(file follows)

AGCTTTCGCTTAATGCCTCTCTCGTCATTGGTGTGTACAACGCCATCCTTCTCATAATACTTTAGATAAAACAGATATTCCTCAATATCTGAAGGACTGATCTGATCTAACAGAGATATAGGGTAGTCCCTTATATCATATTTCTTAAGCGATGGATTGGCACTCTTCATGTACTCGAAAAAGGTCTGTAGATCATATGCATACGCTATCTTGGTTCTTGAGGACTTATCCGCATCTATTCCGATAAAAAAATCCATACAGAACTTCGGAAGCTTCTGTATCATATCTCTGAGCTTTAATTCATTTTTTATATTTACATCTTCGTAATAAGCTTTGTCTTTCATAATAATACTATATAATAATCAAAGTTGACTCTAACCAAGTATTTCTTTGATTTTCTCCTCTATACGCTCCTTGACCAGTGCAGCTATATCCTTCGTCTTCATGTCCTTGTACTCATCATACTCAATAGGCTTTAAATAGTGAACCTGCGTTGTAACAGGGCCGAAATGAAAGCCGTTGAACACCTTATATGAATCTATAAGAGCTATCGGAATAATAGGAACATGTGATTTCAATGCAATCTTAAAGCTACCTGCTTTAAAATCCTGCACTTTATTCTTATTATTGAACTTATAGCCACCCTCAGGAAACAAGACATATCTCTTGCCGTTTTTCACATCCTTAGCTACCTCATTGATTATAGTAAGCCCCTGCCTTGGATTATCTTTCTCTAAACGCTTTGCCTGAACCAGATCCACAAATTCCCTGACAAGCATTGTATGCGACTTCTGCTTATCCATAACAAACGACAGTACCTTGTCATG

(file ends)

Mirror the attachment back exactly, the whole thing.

AGCTTTCGCTTAATGCCTCTCTCGTCATTGGTGTGTACAACGCCATCCTTCTCATAATACTTTAGATAAAACAGATATTCCTCAATATCTGAAGGACTGATCTGATCTAACAGAGATATAGGGTAGTCCCTTATATCATATTTCTTAAGCGATGGATTGGCACTCTTCATGTACTCGAAAAAGGTCTGTAGATCATATGCATACGCTATCTTGGTTCTTGAGGACTTATCCGCATCTATTCCGATAAAAAAATCCATACAGAACTTCGGAAGCTTCTGTATCATATCTCTGAGCTTTAATTCATTTTTTATATTTACATCTTCGTAATAAGCTTTGTCTTTCATAATAATACTATATAATAATCAAAGTTGACTCTAACCAAGTATTTCTTTGATTTTCTCCTCTATACGCTCCTTGACCAGTGCAGCTATATCCTTCGTCTTCATGTCCTTGTACTCATCATACTCAATAGGCTTTAAATAGTGAACCTGCGTTGTAACAGGGCCGAAATGAAAGCCGTTGAACACCTTATATGAATCTATAAGAGCTATCGGAATAATAGGAACATGTGATTTCAATGCAATCTTAAAGCTACCTGCTTTAAAATCCTGCACTTTATTCTTATTATTGAACTTATAGCCACCCTCAGGAAACAAGACATATCTCTTGCCGTTTTTCACATCCTTAGCTACCTCATTGATTATAGTAAGCCCCTGCCTTGGATTATCTTTCTCTAAACGCTTTGCCTGAACCAGATCCACAAATTCCCTGACAAGCATTGTATGCGACTTCTGCTTATCCATAACAAACGACAGTACCTTGTCATG